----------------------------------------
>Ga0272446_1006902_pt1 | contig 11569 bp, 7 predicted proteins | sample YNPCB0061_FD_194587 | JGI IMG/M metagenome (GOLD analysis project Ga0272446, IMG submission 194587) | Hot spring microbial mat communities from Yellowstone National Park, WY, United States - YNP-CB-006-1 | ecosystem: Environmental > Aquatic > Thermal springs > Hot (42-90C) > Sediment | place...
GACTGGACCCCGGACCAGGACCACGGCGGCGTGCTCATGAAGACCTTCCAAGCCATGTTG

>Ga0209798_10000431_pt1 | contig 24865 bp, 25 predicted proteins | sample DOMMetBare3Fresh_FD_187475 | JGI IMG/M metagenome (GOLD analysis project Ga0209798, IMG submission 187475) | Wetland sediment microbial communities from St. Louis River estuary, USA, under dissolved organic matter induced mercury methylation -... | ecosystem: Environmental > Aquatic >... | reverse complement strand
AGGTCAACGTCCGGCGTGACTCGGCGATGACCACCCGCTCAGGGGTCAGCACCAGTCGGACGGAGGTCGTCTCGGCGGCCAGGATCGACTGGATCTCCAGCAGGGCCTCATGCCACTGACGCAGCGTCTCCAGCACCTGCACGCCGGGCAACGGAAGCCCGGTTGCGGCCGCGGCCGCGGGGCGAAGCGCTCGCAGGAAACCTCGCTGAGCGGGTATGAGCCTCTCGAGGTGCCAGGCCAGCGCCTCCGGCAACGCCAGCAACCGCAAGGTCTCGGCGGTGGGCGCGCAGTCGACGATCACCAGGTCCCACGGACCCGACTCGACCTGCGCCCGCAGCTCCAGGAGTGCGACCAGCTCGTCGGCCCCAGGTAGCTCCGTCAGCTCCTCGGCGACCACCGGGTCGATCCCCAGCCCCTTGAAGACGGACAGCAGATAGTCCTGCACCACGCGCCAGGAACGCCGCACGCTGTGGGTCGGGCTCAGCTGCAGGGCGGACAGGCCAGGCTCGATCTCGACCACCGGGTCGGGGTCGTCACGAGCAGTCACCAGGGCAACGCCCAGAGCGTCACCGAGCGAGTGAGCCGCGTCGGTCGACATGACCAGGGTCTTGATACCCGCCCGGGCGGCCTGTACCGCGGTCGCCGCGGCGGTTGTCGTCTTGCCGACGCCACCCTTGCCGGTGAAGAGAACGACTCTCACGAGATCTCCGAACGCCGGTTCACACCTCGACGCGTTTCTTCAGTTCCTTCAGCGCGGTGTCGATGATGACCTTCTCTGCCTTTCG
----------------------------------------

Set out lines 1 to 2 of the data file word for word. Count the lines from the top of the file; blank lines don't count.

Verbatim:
>Ga0272446_1006902_pt1 | contig 11569 bp, 7 predicted proteins | sample YNPCB0061_FD_194587 | JGI IMG/M metagenome (GOLD analysis project Ga0272446, IMG submission 194587) | Hot spring microbial mat communities from Yellowstone National Park, WY, United States - YNP-CB-006-1 | ecosystem: Environmental > Aquatic > Thermal springs > Hot (42-90C) > Sediment | place...
GACTGGACCCCGGACCAGGACCACGGCGGCGTGCTCATGAAGACCTTCCAAGCCATGTTG